The show was not without humour: downstairs, a thin, branchless Christmas tree, presumably thrown away after the holidays, was nonetheless adorned with a big clay star. A child’s buggy and clay football stood directly on the floor, in front of a female nude: a female body created by a woman for women: here Wright attempts to reclaim the female nude from centuries of male desire and eroticism, and ultimately the male gaze. A faint suggestion of arms crossed against the abdomen was visible rendered in the clay, a protective, often female, gesture.
Upstairs in the millennium wing, giant sunflowers marked a part of the exhibition where the influence of the natural world was strongly felt. They were imposing and massive, seeming almost anthropomorphic, like a Greek chorus. We were reminded of the natural world that surrounds and envelopes us throughout our lives. According to Wright, neighbours of hers gave her their cut sunflowers to aid her in creating the clay models. Creating an unfired clay that would nonetheless hold up the structures took years.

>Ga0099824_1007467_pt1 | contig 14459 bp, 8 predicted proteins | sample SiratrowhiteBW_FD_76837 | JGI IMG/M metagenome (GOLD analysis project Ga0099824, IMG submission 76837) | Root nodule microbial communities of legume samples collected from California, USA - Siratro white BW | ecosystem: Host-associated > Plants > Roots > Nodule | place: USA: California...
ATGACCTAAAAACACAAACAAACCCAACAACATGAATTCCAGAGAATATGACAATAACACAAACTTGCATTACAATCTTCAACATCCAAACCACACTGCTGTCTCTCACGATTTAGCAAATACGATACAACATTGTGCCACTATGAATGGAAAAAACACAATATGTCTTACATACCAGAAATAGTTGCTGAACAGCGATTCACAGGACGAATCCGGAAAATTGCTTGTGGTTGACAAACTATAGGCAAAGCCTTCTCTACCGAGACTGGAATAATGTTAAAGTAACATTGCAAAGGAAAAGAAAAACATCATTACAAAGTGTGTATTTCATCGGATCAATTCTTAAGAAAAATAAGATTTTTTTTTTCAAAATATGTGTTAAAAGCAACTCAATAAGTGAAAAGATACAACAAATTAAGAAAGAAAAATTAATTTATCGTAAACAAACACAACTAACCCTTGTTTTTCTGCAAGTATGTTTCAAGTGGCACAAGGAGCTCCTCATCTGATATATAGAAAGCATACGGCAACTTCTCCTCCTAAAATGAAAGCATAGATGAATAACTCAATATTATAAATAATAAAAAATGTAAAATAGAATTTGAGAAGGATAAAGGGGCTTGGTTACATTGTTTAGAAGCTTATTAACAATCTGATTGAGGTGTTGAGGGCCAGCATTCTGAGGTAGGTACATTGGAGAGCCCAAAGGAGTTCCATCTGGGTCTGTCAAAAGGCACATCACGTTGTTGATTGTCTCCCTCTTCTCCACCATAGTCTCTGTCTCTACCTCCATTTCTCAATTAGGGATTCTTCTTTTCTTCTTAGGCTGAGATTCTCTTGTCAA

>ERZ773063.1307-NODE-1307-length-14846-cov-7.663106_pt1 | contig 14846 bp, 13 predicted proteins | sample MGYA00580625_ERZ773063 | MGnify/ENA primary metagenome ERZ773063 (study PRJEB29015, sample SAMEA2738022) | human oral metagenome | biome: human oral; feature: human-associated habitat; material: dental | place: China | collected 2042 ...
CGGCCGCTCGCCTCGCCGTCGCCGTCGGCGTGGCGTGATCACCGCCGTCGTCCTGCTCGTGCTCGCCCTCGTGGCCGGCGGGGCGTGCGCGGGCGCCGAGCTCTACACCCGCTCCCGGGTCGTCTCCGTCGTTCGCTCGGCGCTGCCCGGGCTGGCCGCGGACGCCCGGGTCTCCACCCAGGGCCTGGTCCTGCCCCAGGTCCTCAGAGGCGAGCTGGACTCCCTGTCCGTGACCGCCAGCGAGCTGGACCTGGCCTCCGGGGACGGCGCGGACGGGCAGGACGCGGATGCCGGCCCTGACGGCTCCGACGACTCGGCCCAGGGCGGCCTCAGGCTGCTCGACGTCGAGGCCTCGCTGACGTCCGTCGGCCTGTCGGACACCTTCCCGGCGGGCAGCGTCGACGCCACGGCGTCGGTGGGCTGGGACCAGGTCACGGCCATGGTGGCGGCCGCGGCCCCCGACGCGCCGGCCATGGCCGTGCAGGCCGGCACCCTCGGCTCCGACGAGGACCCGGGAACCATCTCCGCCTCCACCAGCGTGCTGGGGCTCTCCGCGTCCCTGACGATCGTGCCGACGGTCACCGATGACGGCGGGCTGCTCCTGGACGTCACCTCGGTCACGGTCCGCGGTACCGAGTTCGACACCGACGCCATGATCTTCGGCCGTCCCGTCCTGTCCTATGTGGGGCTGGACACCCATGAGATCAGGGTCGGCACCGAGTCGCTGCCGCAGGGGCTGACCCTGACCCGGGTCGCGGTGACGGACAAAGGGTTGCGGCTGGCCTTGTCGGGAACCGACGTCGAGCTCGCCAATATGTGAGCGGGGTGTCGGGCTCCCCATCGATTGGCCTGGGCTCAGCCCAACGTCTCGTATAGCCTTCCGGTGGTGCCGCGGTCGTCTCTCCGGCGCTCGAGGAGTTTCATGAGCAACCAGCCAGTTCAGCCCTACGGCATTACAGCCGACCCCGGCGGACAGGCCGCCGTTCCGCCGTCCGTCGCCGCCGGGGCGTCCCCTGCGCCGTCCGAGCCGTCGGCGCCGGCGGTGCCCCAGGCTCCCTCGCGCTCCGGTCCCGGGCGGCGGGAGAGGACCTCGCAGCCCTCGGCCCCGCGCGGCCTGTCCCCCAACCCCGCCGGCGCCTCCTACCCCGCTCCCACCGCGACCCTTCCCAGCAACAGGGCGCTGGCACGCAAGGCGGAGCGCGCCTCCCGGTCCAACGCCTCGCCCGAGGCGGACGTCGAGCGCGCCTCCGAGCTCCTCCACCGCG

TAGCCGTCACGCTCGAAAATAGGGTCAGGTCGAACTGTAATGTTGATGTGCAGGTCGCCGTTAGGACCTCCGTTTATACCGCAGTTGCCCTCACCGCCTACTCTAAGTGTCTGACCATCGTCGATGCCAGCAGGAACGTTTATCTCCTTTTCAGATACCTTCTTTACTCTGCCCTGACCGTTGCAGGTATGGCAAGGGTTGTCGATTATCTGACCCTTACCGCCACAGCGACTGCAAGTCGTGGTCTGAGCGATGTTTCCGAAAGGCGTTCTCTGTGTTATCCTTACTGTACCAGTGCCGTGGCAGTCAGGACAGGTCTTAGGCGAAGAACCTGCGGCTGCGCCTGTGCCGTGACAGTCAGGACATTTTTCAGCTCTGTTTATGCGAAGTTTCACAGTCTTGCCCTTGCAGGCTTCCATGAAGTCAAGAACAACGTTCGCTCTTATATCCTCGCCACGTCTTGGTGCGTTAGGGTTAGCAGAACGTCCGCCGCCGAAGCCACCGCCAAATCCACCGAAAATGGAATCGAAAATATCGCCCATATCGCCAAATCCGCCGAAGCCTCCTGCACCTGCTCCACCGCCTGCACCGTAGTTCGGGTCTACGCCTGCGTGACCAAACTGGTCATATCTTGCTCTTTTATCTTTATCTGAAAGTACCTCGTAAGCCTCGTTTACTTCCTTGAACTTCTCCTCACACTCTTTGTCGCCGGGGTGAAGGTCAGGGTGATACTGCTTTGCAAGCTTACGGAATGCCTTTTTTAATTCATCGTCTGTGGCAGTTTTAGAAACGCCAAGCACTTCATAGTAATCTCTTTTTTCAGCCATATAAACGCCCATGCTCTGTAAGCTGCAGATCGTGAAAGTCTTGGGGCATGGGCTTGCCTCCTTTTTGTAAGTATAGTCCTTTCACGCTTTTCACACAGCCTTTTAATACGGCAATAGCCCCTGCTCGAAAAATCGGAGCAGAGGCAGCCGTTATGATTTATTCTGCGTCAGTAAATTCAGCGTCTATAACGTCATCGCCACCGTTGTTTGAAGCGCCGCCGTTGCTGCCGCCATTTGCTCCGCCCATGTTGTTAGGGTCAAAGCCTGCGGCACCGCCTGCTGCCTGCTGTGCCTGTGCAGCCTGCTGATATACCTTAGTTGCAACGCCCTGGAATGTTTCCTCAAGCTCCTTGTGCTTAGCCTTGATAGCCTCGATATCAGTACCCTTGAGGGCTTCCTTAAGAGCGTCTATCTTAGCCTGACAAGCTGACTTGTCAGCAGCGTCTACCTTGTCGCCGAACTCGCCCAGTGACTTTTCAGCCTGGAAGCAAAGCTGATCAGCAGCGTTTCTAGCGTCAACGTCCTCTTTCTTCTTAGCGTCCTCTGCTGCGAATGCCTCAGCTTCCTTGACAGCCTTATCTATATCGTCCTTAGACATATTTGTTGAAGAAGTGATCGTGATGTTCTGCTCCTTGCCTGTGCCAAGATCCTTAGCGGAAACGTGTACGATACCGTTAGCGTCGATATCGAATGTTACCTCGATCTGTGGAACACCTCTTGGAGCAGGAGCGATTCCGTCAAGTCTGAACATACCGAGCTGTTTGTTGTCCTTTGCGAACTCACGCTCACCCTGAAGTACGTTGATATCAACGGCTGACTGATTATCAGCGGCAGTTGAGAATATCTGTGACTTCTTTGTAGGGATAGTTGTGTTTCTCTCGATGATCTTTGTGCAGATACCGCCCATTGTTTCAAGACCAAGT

While A quiet Mutiny often felt melancholy: an eerie, colourless world created by the artist, there was also the suggestion that if we look, really look at our lives, its structures and the objects we surround ourselves with, we can better understand what it means to be human. It is indeed possible to find beauty and comfort in the quotidian and in the temporary.
The responsibility we have as care-givers to both children and the elderly was a major concern, and the ways in which the social and political is filtered from the outside into the home. Wright walked us through an entire lifetime on two floors.
Like its title, the exhibition spoke quietly, but for those who chose to listen, it said volumes about the full human experience. Wright showed us that powerful contemporary art does not need to shout to be heard.
Wright may not have given us physical objects to last a lifetime and beyond, but instead created works as fallible as human life itself. There is something reassuringly full-circle about that.